Why today’s actors fail to move beyond the caricature of Churchill

A symbol for vanished England: Winston Churchill
A symbol for vanished England: Winston Churchill - Corbis Historical

This month marks 50 years since audiences beheld one of the most intellectually provocative portrayals of Winston Churchill presented to-date on stage or screen.

The opening of Howard Brenton’s The Churchill Play delivers the arresting image of a resurrected Churchill, rising from his coffin while it lies in state in Westminster, ahead of the final journey to Bladon. There’s no standing on ceremony: he demands a light from the attending servicemen, rails at an ungrateful England (“You bloody tramp!”), mourns the loss of Empire (“Cast away…”) and scoffs at the bucolic idyll of his burial place (“Choc-box last resting for the old man. Bloody sentimentality”).

The scenario is even more unusual than it initially appears. We’re in an internment camp, in a near-future dystopian Britain, where a makeshift entertainment about the camp’s namesake (Camp Churchill) is first rehearsed, and later staged, by the mutinous prisoners. An inmate called Joby (first played in 1974 by Paul Dawkins), a banged-up civilian who mourns England’s sudden, dismaying loss of liberty, has been cast in the jowly role.

Brenton’s appropriation of Churchill is multi-faceted. It shows some sympathy for the man, for instance re-airing Churchill’s great 1940 speech upon becoming PM (“I have nothing to offer but blood, toil, tears and sweat”) and alluding to his childhood and depressions. It also satirically enshrines him as a symbol of a vanished England, and, in the brutality of this imagined future, makes his legacy subject to a critique; the implication is that the ordinary person will suffer regardless of what supposedly great men do.

Richard Eyre, who directed the premiere production at Nottingham Playhouse, saw it as a play for today, co-opting Churchill to address pressing concerns. “There was talk at the time about the changes coming to the country – how the old establishment would be overturned. It was prescient of Howard to see that the revolution would come from the Right not the Left. You could say it was hyperbolic except that today there’s a rump of the Tory party talking in those [authoritarian] terms and arguing that international courts don’t have authority [here].”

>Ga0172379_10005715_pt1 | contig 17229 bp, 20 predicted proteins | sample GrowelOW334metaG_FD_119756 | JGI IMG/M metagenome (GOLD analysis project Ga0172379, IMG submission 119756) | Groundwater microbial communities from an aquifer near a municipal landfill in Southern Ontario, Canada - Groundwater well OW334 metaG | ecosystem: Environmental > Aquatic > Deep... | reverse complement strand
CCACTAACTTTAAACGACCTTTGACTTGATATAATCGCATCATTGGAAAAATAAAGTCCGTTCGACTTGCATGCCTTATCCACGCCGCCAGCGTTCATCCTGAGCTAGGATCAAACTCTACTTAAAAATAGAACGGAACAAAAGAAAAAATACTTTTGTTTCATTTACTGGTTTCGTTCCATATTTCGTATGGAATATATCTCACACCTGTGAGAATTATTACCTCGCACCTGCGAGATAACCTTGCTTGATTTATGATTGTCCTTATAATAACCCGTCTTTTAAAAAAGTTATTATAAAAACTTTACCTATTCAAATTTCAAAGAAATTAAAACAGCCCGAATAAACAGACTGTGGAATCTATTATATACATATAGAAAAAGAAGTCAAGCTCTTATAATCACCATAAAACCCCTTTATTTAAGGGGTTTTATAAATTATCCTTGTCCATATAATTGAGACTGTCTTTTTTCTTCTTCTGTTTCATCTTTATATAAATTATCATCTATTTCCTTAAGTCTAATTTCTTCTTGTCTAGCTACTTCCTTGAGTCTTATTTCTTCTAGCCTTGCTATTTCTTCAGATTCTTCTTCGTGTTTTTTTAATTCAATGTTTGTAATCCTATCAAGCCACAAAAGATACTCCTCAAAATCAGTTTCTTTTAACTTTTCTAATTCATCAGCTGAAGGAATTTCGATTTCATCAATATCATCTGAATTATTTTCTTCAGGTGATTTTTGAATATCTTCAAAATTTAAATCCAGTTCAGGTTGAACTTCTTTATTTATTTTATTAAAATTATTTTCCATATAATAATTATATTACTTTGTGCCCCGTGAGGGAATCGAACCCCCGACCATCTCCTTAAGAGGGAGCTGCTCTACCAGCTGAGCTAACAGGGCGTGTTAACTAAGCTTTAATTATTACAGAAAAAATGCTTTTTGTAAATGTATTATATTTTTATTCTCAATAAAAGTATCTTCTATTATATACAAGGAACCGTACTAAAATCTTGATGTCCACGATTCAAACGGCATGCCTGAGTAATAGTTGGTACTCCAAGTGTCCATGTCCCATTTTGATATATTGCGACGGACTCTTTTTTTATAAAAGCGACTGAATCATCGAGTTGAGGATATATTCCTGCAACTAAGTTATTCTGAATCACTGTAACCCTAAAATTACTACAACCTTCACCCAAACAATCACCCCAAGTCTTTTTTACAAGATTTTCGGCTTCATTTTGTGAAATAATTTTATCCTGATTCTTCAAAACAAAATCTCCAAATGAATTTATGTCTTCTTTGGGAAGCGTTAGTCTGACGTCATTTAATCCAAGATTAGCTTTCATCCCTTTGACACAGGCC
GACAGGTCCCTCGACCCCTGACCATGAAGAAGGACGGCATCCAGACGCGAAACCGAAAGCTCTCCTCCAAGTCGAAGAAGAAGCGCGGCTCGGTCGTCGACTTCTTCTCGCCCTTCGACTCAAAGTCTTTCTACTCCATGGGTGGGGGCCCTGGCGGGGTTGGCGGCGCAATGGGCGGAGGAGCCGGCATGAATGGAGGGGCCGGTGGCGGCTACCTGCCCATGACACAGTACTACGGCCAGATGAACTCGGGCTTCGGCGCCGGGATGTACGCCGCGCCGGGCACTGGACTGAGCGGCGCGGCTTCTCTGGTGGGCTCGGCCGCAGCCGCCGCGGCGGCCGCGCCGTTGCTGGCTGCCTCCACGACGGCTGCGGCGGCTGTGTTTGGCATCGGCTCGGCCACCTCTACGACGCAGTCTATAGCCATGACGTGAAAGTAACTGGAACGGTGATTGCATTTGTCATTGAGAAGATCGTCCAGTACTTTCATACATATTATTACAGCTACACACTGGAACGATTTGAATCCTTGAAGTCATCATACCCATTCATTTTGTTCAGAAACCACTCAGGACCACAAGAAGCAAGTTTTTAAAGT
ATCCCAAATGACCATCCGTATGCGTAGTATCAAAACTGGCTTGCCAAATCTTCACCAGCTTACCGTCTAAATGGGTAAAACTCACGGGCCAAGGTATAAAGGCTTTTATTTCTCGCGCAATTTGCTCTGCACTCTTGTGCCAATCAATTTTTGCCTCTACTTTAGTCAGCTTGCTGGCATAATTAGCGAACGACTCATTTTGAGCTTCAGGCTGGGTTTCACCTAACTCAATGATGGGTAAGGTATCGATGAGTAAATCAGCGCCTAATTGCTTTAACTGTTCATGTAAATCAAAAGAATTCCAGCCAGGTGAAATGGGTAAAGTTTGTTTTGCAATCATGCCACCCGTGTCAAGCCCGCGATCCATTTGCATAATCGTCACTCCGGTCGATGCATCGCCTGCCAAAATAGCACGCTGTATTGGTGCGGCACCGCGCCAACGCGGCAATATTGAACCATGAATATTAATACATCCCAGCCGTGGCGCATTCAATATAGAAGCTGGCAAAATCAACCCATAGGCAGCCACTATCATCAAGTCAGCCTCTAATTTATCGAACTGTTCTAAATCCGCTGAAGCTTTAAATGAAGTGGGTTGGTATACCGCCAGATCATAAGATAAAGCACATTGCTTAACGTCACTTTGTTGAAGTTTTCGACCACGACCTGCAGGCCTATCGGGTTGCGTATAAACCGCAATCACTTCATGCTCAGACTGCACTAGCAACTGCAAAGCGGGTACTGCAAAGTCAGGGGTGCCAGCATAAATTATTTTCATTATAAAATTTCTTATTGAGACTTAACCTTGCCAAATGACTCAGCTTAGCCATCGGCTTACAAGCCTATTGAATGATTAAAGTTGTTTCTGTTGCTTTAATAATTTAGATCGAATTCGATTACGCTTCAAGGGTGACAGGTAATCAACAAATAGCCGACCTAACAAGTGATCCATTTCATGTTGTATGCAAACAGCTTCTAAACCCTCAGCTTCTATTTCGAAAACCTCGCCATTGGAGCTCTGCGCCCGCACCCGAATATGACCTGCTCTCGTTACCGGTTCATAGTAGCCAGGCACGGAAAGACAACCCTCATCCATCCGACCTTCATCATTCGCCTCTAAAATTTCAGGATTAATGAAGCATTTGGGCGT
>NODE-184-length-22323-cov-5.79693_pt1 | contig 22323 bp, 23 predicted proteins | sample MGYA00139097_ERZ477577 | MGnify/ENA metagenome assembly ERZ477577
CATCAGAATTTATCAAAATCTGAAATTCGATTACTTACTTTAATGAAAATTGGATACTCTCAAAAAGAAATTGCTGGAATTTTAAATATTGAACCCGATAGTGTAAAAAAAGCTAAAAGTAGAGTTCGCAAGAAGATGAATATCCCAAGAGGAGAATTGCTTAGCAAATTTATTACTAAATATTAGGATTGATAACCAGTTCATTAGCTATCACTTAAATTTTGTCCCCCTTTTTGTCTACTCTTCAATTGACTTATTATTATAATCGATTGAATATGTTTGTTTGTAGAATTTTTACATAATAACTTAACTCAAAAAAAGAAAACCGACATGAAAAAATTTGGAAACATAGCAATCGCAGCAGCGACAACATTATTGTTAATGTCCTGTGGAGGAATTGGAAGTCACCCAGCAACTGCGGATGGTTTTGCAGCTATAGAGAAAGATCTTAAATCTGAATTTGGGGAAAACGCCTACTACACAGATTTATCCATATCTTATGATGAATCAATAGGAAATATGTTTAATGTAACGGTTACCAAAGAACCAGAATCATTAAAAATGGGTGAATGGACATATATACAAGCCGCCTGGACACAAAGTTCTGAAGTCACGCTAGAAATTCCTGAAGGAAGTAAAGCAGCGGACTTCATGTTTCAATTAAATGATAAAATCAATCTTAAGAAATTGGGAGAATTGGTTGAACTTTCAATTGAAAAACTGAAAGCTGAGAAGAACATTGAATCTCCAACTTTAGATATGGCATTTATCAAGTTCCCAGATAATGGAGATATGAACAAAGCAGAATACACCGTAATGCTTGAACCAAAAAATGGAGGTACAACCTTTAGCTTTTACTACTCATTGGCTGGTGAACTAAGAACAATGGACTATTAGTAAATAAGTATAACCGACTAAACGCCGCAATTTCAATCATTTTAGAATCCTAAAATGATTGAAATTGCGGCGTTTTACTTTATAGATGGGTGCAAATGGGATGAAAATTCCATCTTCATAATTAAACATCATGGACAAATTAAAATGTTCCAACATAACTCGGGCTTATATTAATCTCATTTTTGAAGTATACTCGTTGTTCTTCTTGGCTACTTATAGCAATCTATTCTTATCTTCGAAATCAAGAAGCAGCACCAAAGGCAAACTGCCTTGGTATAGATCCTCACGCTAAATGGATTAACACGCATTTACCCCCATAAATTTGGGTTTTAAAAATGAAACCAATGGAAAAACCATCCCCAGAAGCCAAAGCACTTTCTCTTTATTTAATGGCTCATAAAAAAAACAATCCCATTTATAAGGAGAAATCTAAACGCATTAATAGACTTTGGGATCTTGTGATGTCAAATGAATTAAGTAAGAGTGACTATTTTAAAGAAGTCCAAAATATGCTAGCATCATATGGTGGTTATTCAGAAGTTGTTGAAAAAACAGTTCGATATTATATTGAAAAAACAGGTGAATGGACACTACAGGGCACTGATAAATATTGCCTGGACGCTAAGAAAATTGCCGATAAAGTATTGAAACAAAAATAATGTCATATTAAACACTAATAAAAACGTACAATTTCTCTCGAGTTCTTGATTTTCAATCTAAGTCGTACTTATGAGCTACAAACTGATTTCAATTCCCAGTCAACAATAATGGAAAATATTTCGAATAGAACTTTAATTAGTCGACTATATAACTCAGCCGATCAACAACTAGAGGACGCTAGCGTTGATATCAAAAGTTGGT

Ingenious: Churchill rising from his coffin in The Churchill Play
Ingenious: Churchill rising from his coffin in The Churchill Play - RSC/ www.shakespeare.org.uk

The interesting thing about the reception to the play was that it didn’t actually carry much shock-value, despite it being less than a decade since Churchill’s death (and state funeral) in 1965. “It was provocative but there was no great intake of breath about it.” The audience was open-minded enough to take on-board a play of ideas. The play traded on caricature – a two-dimensional Churchill, all told – but it did so ingeniously.

The Churchill Play may not be a modern classic but it arguably stands as a high water-mark of dramatic representations that invite critical thinking about our venerated wartime leader. There have been more faithful attempts to get under the skin of the man but how far have they actually come from the knowing caricature in Brenton’s play, the cliché of the victory-saluting, cigar-chomping British bulldog? The proliferation of fictional portrayals (more than 60 in the cinema and small-screen, ranging in scope) demonstrates how irresistible he is to the artistic imagination. And yet he resists being easily captured. Have we ever truly got the measure of him?

Looking back, the most fertile period in terms of the representation of Churchill came just after his death, the artistic reflex caught between due reverence, re-appraisal and satirical rebellion.